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Royal Albert Hall
|Royal Albert Hall|
Interior viewed from the Grand Tier
|Inaugurated||29 March 1871|
|Height||135 feet (41 m)|
|Design and construction|
|Client||Provisional Committee for the Central Hall of Arts and Sciences|
|Owner||The Corporation of the Hall of Arts and Sciences|
|Main contractor||Lucas Brothers|
|Architect||Captain Francis Fowke and Major-General Henry Y. D. Scott|
|Architecture firm||Royal Engineers|
|1 – Victorian London: Royal Albert Hall|
2 – Royal Albert Hall, London
The Albert Hall (official name: Royal Albert Hall of Arts and Sciences), is a large building in the City of Westminster, London. It was opened in 1871, by Queen Victoria. The hall is dedicated to her husband, Albert, Prince Consort, who had died ten years earlier. It is an auditorium where events are held.
The Albert Hall is one of the most famous buildings in the world. Events like concerts for classical music or pop music, ballet, even tennis or boxing matches, or large ceremonies or parties or conferences. In the summer the BBC Proms take place there every day. The Royal Albert Hall has been holding concerts since 1941.
The history of how it was built
In the early 19th century the whole area was still countryside. In 1851, there was a Great Exhibition in Hyde Park, just next to Kensington Park opposite where the RAH now stands. The exhibition building, called Crystal Palace, was a glass building which was just there for the exhibition. Prince Albert had the idea that public buildings should be built in the area for the arts and sciences. Some huge museums were built, including the Science Museum, Natural History Museum, Victoria and Albert Museum etc. When Prince Albert died in 1861 this plan had only just got started. The Royal Albert Hall was built and named after him. Queen Victoria laid the first stone.
The Royal Albert Hall is very large. As many as 9,000 people used to get in, but now the safety rules make about 5,500 the usual number. It is round, like an Ancient Greek or Roman amphitheatre. This is why the floor area is called the “arena” (as in an amphitheatre). There is a very large glass and wrought-iron dome. It is 41m high. Round the outside, a little lower than the roof, there is a big mosaic frieze with pictures of "The Triumph of Arts and Sciences" and some writing in terracotta letters. It says that the first stone was laid by Her Majesty Queen Victoria on 20 May 1867 and was opened by her on 29 March 1871. It also has some words from the Bible. When Queen Victoria opened the building she was so emotional that she could not speak. Her son Edward, the Prince of Wales had to say her words for her. He said: "The Queen declares this Hall is now open".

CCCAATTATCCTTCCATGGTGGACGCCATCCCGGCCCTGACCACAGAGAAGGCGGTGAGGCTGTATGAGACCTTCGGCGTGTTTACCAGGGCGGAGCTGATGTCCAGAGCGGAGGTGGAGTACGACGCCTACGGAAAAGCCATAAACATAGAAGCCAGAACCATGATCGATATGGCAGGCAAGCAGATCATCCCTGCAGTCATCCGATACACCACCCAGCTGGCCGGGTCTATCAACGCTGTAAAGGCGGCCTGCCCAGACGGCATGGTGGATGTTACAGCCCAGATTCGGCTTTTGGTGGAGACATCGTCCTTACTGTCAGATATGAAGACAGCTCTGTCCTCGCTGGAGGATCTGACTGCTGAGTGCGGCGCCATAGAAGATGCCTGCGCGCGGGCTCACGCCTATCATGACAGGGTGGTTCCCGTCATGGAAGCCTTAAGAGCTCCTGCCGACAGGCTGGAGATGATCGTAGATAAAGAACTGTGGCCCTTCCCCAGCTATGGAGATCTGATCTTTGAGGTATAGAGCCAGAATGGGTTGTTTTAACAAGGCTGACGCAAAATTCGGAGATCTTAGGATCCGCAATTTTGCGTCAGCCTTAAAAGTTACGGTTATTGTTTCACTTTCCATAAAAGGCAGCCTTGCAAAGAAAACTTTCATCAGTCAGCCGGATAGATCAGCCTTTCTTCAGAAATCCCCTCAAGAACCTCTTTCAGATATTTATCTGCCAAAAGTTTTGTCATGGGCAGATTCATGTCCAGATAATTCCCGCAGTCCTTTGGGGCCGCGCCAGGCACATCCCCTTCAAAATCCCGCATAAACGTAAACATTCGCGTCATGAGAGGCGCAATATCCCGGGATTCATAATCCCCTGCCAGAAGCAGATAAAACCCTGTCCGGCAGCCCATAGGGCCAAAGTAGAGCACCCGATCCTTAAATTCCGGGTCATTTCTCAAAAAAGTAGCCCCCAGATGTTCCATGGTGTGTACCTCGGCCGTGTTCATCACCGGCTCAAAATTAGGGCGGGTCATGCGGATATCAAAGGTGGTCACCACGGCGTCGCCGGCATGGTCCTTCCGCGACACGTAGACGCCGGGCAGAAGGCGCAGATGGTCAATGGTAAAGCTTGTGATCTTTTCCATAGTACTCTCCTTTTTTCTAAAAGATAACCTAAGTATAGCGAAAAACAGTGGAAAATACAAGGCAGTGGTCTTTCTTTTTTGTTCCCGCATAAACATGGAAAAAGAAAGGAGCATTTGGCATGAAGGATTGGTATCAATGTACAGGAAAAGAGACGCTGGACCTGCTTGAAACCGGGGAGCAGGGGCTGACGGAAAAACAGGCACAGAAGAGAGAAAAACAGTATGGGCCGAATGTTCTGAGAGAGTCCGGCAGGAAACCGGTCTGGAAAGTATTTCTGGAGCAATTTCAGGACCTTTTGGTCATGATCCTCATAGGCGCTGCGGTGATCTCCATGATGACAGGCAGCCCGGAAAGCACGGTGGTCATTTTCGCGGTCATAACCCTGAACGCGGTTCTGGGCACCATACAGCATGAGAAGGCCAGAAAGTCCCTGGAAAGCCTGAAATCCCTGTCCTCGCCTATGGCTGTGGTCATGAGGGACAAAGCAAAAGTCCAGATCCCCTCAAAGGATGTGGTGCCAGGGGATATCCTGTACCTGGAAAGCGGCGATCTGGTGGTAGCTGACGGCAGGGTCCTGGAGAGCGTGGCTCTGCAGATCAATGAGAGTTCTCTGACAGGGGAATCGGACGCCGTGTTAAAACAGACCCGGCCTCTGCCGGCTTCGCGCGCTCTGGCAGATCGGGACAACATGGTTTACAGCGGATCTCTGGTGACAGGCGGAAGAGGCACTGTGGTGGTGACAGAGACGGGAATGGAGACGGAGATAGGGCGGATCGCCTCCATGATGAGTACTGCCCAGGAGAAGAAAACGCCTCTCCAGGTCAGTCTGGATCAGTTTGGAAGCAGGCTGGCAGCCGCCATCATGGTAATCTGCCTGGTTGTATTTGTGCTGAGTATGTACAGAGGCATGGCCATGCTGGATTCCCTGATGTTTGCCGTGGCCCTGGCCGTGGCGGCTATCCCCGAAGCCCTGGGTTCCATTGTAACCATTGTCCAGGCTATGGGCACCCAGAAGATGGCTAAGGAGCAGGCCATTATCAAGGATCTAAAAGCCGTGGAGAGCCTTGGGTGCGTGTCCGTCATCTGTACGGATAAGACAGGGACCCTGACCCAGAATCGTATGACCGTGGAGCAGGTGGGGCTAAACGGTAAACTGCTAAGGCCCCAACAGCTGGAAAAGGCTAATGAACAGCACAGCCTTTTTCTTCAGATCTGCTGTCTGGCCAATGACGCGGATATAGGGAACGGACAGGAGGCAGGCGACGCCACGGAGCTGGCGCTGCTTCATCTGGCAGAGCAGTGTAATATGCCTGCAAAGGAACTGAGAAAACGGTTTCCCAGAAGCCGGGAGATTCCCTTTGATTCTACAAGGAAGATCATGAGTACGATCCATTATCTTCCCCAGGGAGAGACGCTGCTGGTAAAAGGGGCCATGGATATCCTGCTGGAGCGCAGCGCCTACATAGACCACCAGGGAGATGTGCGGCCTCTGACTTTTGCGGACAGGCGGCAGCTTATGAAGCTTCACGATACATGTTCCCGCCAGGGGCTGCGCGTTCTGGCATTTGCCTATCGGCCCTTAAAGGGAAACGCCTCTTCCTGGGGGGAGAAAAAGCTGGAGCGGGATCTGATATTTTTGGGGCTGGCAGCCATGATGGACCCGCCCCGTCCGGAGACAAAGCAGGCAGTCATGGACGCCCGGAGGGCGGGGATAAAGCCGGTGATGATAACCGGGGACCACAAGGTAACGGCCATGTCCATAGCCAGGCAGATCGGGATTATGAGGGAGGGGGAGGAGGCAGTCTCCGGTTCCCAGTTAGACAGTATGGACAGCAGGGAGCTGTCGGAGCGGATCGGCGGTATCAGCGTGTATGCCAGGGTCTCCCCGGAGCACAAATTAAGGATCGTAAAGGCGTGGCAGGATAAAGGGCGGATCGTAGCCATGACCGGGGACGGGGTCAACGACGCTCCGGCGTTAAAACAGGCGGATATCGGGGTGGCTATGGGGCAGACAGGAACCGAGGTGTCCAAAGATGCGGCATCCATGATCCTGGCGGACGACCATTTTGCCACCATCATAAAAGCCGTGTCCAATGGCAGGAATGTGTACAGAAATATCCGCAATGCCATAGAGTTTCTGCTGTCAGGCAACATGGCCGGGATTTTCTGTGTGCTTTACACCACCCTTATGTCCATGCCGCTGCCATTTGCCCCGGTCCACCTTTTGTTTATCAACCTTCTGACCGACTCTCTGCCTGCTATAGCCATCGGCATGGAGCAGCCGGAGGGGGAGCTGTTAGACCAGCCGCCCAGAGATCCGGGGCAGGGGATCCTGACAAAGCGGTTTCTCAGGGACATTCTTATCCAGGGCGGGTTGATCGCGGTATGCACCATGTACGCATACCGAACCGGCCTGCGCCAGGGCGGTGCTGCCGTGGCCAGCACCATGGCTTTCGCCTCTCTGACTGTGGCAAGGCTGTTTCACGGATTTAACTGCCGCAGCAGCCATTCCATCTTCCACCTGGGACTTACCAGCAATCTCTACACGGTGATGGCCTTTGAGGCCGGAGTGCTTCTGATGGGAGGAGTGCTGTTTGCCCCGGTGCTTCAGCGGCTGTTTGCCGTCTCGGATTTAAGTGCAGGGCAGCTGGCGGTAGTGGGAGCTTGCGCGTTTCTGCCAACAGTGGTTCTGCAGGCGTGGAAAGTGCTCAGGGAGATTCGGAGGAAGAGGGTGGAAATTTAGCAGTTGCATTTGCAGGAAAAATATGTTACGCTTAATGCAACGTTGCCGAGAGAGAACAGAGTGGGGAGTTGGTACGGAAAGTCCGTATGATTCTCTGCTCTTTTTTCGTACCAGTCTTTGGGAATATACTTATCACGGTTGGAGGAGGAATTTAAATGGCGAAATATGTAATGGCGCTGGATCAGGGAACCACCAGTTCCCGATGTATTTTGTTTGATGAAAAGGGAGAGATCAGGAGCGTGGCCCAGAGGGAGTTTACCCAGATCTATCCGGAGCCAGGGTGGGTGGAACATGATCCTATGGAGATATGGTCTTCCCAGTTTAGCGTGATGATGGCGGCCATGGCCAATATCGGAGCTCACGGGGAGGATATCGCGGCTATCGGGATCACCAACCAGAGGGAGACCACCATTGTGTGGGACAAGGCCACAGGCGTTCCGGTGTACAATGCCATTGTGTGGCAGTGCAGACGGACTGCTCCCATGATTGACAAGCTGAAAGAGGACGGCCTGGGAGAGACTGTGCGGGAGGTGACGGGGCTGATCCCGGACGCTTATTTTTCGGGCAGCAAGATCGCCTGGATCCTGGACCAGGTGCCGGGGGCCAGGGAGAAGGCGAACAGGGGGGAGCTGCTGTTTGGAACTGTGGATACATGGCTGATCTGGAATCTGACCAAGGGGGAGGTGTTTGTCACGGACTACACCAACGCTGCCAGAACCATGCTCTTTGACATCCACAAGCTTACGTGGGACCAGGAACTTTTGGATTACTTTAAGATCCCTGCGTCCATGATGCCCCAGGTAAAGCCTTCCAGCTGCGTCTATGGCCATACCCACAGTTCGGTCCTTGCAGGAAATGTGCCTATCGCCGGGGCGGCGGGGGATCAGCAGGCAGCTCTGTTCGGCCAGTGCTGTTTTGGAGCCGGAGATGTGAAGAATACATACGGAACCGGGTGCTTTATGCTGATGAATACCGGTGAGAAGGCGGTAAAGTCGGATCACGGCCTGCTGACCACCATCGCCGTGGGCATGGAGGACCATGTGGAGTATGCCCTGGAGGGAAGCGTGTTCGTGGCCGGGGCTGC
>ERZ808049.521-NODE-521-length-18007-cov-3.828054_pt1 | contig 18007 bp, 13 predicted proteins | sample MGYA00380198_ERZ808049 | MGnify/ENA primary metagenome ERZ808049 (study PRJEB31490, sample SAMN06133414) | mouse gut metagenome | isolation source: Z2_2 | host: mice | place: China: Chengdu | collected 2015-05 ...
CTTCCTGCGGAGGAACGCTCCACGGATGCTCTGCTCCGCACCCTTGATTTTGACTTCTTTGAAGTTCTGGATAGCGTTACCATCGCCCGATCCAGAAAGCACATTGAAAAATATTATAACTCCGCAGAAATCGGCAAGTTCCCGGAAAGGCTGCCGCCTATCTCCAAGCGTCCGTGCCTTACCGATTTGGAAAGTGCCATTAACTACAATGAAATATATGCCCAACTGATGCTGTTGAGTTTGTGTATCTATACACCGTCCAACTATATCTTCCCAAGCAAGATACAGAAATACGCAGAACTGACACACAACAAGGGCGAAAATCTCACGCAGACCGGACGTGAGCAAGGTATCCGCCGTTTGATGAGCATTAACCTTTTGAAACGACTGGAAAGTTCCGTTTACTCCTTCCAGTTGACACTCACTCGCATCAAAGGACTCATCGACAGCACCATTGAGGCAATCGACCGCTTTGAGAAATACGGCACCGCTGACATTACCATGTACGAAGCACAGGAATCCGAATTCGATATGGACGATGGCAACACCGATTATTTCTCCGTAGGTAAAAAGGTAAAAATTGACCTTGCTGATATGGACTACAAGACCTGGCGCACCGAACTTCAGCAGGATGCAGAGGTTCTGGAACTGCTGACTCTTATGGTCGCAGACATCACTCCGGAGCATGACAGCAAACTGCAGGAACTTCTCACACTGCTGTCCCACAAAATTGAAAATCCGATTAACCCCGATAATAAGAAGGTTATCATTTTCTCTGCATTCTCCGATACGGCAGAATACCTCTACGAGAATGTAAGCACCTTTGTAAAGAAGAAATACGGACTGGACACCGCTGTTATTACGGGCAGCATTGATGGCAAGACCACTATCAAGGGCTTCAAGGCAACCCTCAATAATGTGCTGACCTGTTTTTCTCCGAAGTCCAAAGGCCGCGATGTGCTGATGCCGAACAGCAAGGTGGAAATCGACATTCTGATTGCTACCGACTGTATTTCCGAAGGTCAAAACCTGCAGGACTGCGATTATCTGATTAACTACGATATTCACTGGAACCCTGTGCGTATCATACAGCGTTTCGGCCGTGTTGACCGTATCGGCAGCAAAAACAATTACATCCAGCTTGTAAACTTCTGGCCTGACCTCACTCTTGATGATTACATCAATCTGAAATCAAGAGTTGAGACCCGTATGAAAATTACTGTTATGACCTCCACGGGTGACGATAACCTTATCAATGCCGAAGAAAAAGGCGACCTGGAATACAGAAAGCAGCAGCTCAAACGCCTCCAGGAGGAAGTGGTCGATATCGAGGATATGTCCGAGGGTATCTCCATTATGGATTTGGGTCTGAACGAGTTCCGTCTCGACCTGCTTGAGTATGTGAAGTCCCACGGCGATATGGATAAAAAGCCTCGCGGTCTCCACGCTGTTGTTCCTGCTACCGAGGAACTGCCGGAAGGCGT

The RAH throughout its history
The hall has been used for lots of important events ever since 1871. Many of the seats are still owned by members of a Corporation which was called “the Corporation of the Hall of Arts and Sciences”. This group had been formed in 1866 as a charity to get money to build the hall. Its members still have a right to occupy 1,300 of the 5,200 seats.
There was a problem with the sound because there was too much echo. It was not until 1969 that something was done about it. Big fibreglass dishes were hung from the ceiling. People who go to the RAH today call them “mushrooms” or sometimes “flying saucers”. They make music sound much better.
There is a very large organ at the front of the hall. It was built by an organ maker called Henry Willis and was later rebuilt by Harrison & Harrison and most recently by Mander Organs; It is the biggest organ in the British Isles with 9,997 pipes.
The Promenade Concerts which were started by Henry Wood in 1895 have taken place in the RAH ever since 1941 when the Queen's Hall was destroyed by bombs in World War II. For two months there is at least one concert every day, and people can be seen queuing for standing tickets all the way down the steps towards Prince Consort Road.
People who go to the proms today can choose between standing in the arena (the flat area downstairs), or sitting in the stalls (the seats around the side of the arena), or sitting in the Loggia Boxes, Second Tier Boxes, Circle (upstairs), Choir (where the choir sit if there is one, i.e. behind the orchestra) or standing in the gallery (at the very top). For some events such as tennis matches or ballets or operas the action takes place in the arena, so audience do not sit or stand there.
During the last few years a lot of money has been spent on improving the Royal Albert Hall. The 1,800 seats in the balcony (now called the “Circle”) were very uncomfortable, so new seats were put in which are slightly bigger. The south entrance has been made into the main entrance (as it was years ago), with a porch to match the north entrance. The area south of the hall has been blocked off to traffic and pedestrianised. Dressing rooms (where artists change) are now on stage level instead of down in a basement. There is an underground car park and loading area so that lorries bringing things do not need to unload in the street and get in the way of the people. Lots of other improvements have been made, including better ventilation.